Tampa mayoral race in its final days: Which candidates have the momentum to win on March 1st?

Attorney Jason Watson said afterwards, “For me personally, I think Bob Buckhorn and Turanchik both stood out from the pack. They were probably the two candidates I knew the least about going into the debate, so I learned a lot there, but I can’t say I’ve made up my final decision.”


Pablo Aviles, who works in marketing, expressed the same sentiment. Before the debate he told CL that, all things being equal, he would give preference to the indigenous candidates, Greco and Rose Ferlita. But he changed his tune after the forum. “After listening to Mr. Buckhorn and Turanchik, they changed my opinion on that… I liked how they conducted themselves, they had solid ideas.”


Both men said they remained undecided, and would begin closely following the race over the next week before casting their votes.


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South Tampa businesswoman Debbie Lundberg went into last week’s South Tampa debate forum saying she was also favoring Greco or Rose Ferlita. But after that debate? She still liked the two Ybor City natives, but admitted that Ed Turanchik had impressed, saying he was more “fluid” than she’s seen him before.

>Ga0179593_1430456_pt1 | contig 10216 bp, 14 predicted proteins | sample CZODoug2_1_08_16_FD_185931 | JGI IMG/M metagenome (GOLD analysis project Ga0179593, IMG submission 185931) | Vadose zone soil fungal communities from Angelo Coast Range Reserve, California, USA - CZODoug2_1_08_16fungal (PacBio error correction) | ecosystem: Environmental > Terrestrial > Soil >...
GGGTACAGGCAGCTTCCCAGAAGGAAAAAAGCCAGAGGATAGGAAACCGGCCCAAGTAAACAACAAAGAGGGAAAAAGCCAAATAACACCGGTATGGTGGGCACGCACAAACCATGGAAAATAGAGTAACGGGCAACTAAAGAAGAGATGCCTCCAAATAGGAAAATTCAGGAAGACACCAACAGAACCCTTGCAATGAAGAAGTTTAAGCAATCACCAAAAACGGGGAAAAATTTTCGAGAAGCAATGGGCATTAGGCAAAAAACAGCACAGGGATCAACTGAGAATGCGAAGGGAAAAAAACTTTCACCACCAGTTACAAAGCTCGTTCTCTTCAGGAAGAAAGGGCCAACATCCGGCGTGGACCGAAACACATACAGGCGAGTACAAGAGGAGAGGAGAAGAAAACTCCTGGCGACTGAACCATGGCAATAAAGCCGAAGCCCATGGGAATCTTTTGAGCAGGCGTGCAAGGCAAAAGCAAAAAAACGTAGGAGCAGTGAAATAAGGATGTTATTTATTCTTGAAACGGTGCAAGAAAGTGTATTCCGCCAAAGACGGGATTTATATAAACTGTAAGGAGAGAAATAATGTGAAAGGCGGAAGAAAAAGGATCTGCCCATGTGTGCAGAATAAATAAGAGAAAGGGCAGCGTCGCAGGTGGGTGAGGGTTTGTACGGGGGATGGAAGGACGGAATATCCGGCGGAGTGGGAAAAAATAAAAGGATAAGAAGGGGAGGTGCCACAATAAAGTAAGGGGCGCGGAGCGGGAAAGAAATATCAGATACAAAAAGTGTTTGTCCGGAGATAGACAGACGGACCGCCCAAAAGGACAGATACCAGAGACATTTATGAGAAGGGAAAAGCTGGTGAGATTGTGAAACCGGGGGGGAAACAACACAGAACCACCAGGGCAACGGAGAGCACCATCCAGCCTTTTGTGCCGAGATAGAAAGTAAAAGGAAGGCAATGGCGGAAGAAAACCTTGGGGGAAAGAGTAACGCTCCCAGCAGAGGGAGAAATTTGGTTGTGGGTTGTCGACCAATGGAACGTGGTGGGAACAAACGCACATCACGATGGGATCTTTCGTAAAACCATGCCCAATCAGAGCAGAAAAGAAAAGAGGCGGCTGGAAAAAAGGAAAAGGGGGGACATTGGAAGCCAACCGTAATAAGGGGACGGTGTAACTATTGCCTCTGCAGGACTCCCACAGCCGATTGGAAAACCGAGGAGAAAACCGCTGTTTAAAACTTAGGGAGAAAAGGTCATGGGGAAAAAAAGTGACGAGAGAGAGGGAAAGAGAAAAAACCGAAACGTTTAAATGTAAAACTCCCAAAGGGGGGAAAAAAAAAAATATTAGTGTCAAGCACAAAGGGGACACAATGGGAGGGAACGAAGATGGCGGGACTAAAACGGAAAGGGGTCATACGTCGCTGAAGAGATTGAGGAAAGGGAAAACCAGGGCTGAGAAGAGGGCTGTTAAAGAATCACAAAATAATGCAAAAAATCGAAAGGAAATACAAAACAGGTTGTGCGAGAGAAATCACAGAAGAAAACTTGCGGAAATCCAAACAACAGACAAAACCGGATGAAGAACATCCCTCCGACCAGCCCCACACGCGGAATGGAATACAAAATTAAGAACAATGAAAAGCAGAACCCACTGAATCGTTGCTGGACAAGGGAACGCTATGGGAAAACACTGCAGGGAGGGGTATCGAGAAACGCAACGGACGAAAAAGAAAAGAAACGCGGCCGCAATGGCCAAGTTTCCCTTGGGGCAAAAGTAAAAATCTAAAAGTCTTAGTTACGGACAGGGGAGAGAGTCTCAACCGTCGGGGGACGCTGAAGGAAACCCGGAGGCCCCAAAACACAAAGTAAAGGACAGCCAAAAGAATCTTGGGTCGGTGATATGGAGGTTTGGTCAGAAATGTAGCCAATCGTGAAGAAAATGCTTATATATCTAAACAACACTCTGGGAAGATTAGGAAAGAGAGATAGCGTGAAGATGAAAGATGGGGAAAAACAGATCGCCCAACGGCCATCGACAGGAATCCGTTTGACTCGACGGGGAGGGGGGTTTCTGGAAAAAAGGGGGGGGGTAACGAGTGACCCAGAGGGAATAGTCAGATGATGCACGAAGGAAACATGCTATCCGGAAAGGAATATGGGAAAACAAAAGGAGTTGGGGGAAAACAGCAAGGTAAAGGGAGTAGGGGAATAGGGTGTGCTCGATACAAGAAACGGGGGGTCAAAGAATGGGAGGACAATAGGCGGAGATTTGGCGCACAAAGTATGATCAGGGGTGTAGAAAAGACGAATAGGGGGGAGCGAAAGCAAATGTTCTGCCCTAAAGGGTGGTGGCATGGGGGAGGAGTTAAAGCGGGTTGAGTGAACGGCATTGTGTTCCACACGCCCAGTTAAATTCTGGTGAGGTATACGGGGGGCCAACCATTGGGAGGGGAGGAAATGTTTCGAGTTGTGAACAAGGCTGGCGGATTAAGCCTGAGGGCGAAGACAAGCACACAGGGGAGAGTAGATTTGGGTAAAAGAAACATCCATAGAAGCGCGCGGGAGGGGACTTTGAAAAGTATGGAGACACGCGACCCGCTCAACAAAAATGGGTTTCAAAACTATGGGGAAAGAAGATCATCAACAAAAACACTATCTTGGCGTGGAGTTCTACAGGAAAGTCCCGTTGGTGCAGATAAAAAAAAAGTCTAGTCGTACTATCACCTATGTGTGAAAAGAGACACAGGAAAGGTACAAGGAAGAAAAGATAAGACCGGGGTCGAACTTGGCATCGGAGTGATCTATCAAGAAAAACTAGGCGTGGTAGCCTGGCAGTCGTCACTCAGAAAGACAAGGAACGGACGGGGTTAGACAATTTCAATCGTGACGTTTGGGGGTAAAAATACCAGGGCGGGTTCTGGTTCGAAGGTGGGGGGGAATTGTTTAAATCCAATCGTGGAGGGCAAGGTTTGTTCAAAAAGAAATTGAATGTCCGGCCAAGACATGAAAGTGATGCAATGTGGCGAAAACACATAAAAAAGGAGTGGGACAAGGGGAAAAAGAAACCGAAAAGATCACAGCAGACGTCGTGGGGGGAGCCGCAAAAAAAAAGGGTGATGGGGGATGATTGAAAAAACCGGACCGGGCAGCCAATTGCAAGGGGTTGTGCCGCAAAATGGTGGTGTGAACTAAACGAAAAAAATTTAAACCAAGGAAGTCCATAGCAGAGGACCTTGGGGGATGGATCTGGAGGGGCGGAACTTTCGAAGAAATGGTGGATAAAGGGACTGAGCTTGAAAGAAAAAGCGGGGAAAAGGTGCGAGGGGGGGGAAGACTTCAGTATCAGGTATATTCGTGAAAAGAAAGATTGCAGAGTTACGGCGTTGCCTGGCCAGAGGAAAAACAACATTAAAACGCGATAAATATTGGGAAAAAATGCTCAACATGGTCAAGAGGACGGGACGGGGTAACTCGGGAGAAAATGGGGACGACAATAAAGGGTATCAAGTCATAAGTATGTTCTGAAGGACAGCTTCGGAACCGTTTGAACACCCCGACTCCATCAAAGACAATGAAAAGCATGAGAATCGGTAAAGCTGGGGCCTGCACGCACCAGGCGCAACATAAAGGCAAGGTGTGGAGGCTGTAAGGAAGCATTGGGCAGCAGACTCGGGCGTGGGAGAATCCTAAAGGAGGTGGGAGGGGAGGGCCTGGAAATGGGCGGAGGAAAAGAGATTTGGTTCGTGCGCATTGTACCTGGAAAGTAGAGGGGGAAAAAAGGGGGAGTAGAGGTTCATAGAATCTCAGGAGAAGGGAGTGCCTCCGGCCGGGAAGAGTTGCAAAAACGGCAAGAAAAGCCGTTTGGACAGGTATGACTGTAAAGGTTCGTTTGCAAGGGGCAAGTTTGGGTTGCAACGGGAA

“I find that a lot of times with him he’s a little bit more seemingly out there, almost too futuristic, and last night I thought he had some really solid ideas.”


A poll published last weekend suggested that homegrown institutional support for Tampa-born Greco and Ferlita has given them a natural edge over the other three candidates in the race (Turanchik, Buckhorn and Thomas Scott, all coincidentally non-native).


And that’s been a gap that those candidates have had to work to overcome since the beginning of the campaign, one voter at a time. For Bob Buckhorn, the lines are blurry as to when he actually began running for office. He boasts that he’s knocked on over 25,000 doors, a huge number that reveals his years-long ambition to be the top dog at City Hall (an ambition that went unfulfilled when he lost his bid for mayor in 2003, placing third behind Iorio and Frank Sanchez).


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Buckhorn was endorsed by the St. Petersburg Times, and nobody has been consistently better, night after night on the stump. His mantra that he’s fighting to make the city dynamic enough to keep the creative class in Tampa seemed in particular to touch the sensibilities at the Young Professionals forum last week.